A postimpact fire consumed most of the helicopter while it was entangled in the power lines, and sections of the helicopter dropped from the power lines as it burned. Examination of the wreckage and both engines revealed no preimpact mechanical deficiencies that would have precluded normal operation.

The surviving lineman stated that he had flown with the pilot earlier that day and that the pilot had difficulty keeping the helicopter steady due to the strong wind, so the lineman temporarily installed a block before the helicopter returned to the base. Before the accident flight, the pilots, linemen, their foreman, the owner and a representative of the helicopter company and representatives of the linemen's employer held a safety meeting and agreed that, although the wind was too strong to fully install a block, the wind was "okay" to temporarily install another block. Given that the pilot had difficulty holding the helicopter steady while hovering with a tailwind on the previous flight the pilot most likely also had difficulty hovering the helicopter with the tailwind that was present about the time of the accident. The helicopter's subsequent impact with the utility pole resulted in a dynamic rollover into the power lines.

Probable Cause and Findings

The National Transportation Safety Board determines the probable cause(s) of this accident to be:

The pilot's failure to keep the helicopter clear of a utility pole while hovering with a tailwind, which resulted in a dynamic rollover into active power lines.


Personnel issues Aircraft control - Pilot

Environmental issues Tailwind - Response/compensation

Environmental issues Tailwind - Effect on operation

Environmental issues Pole - Response/compensation

Factual Information

History of Flight

Maneuvering-hover Collision with terr/obj (non-CFIT)

Maneuvering-hover Dynamic rollover (Defining event)

Maneuvering-hover Loss of control in flight

Uncontrolled descent Collision with terr/obj (non-CFIT)

On October 30, 2018, about 1611 eastern daylight time, an Aerospatiale AS355F2, N372CA, was destroyed when it collided with a wooden utility pole and power lines while conducting power line construction operations near Beekmantown, New York. The airline transport pilot and a lineman were fatally injured, and the pilot-rated passenger and another lineman sustained serious injuries. The helicopter was registered to and operated by Catalyst Aviation, LLC, and was being operated as a Title 14 Code of Federal Regulations Part 133 external load operation. Visual meteorological conditions prevailed at the time of the accident, and no flight plan was filed for the local flight that departed from a designated landing zone near Plattsburgh, New York, at 1602.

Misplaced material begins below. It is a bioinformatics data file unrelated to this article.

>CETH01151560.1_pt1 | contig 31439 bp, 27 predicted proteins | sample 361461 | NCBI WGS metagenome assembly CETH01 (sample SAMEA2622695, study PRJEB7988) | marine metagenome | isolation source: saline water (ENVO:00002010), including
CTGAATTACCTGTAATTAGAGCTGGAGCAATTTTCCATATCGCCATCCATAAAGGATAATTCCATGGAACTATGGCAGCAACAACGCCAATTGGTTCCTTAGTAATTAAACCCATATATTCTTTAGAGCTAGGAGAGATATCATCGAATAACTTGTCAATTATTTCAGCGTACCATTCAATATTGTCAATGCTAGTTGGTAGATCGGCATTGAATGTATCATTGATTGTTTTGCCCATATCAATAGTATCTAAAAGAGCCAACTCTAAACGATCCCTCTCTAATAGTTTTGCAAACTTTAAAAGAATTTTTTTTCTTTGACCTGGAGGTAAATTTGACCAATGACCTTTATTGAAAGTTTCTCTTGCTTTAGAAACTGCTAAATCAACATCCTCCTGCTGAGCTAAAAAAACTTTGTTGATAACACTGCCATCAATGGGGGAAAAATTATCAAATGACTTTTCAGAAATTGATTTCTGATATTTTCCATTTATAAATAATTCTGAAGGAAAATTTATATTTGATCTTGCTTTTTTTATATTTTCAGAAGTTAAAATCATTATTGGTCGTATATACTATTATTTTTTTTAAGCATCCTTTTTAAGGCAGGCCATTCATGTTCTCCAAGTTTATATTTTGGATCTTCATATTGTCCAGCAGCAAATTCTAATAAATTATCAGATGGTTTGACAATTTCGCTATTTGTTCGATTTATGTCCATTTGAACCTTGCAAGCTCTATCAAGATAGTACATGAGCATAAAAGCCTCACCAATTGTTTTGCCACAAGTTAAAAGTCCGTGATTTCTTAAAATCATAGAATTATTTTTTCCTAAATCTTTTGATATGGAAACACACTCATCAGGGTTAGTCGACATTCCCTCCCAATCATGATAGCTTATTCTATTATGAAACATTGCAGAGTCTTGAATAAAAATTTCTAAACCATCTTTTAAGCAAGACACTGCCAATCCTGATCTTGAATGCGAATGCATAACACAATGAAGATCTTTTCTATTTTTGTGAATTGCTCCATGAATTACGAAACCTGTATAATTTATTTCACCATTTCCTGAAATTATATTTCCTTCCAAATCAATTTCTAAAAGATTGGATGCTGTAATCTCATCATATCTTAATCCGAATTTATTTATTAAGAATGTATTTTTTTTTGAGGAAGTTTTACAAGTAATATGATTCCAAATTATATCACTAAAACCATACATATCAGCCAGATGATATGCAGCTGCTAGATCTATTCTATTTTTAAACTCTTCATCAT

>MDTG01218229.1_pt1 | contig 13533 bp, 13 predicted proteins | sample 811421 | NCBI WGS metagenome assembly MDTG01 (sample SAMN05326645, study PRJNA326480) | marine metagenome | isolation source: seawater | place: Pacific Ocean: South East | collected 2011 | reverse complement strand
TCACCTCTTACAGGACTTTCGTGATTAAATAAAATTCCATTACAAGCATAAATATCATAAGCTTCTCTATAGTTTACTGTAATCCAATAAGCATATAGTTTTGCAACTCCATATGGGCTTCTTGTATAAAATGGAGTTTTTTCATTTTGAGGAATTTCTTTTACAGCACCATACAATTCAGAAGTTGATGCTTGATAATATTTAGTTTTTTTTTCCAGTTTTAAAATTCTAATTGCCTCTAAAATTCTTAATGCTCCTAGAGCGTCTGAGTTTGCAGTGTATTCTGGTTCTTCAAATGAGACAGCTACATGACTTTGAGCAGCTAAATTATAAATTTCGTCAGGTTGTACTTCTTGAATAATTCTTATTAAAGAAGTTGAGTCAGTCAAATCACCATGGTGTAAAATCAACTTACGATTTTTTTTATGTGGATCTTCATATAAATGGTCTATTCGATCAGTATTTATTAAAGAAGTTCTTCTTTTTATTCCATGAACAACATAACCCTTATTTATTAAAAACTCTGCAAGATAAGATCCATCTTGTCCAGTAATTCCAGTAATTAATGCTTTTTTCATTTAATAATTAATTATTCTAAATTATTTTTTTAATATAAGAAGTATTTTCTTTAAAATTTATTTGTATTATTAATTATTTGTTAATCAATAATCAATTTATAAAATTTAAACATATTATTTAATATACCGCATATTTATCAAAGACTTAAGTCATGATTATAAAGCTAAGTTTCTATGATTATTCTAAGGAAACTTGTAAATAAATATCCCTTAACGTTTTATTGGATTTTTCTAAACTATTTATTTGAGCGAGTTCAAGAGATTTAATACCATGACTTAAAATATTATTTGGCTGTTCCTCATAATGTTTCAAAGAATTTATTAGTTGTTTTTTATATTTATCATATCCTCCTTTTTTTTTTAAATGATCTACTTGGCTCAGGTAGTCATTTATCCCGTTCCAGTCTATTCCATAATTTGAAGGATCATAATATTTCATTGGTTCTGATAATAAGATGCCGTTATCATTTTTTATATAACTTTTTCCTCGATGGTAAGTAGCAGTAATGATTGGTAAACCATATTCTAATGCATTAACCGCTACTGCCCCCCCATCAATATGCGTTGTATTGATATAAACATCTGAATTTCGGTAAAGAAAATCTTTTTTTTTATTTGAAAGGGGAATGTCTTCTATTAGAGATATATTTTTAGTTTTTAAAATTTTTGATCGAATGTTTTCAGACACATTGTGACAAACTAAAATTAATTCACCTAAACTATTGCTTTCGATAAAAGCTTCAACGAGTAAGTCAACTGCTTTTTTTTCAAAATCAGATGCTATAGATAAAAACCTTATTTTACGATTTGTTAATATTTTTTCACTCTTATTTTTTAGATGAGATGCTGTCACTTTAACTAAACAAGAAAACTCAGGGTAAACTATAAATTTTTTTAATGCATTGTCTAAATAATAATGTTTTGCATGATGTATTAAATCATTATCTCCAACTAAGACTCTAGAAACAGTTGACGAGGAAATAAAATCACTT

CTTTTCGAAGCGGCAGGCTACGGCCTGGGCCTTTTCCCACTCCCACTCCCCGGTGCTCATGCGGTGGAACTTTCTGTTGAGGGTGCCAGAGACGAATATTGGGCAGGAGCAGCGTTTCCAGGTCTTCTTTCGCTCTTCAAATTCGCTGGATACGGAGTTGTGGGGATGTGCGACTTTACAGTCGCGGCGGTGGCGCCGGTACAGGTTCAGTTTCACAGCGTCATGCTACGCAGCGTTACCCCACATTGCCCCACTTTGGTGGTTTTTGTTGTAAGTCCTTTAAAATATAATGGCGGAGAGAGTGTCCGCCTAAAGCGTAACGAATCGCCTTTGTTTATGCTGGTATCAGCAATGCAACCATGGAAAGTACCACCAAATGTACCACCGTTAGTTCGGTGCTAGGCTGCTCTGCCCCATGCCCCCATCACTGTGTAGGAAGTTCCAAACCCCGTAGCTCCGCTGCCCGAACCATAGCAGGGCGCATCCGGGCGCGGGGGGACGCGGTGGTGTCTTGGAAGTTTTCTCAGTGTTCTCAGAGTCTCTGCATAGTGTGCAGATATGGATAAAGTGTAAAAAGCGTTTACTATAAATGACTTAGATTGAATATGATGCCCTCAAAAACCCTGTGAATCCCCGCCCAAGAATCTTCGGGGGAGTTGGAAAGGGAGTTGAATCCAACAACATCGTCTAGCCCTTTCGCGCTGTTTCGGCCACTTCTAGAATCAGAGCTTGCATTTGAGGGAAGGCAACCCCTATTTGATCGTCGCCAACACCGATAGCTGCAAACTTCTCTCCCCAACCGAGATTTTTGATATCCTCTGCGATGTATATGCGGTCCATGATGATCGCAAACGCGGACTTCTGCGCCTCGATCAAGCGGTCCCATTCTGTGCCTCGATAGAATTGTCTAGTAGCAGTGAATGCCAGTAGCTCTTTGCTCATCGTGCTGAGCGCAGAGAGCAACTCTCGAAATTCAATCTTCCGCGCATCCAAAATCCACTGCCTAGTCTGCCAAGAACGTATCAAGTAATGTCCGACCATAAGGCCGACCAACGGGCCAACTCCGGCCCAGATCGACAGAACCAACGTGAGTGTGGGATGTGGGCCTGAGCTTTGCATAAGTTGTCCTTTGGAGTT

The power lines the crew was working on were supported by two 75-ft-tall wooden utility poles connected by a wooden horizontal bar and two wooden cross bars. The horizontal bar was installed about 6.5 ft below the top of the two poles. The power lines were oriented northwest/southeast.

The helicopter was equipped with a bench (platform) that was attached externally on the right side of the right landing gear. A lineman would sit on the bench while performing his duties. The pilot, who was seated in the front right seat, would position the helicopter on the left side of the utility pole so that the lineman would be able to accomplish work.

The two helicopter occupants who survived the accident, the pilot-rated passenger and one of the lineman, as well as two witnesses on the ground, provided their accounts of the circumstances surrounding the accident to the National Transportation Safety Board (NTSB) and the New York State Police. The pilot-rated passenger, who was seated in the front left seat, was observing the flight for
training purposes. He stated that the pilot was the only one operating the controls at the time of the accident. The pilot-rated passenger recalled that the helicopter approached the utility pole and got caught in the power lines; the helicopter struck the utility pole twice and rolled inverted. The pilot-rated passenger stated that his next memory was that he was upside down, the helicopter was on fire, and he had to unbuckle his harness and jump to the ground.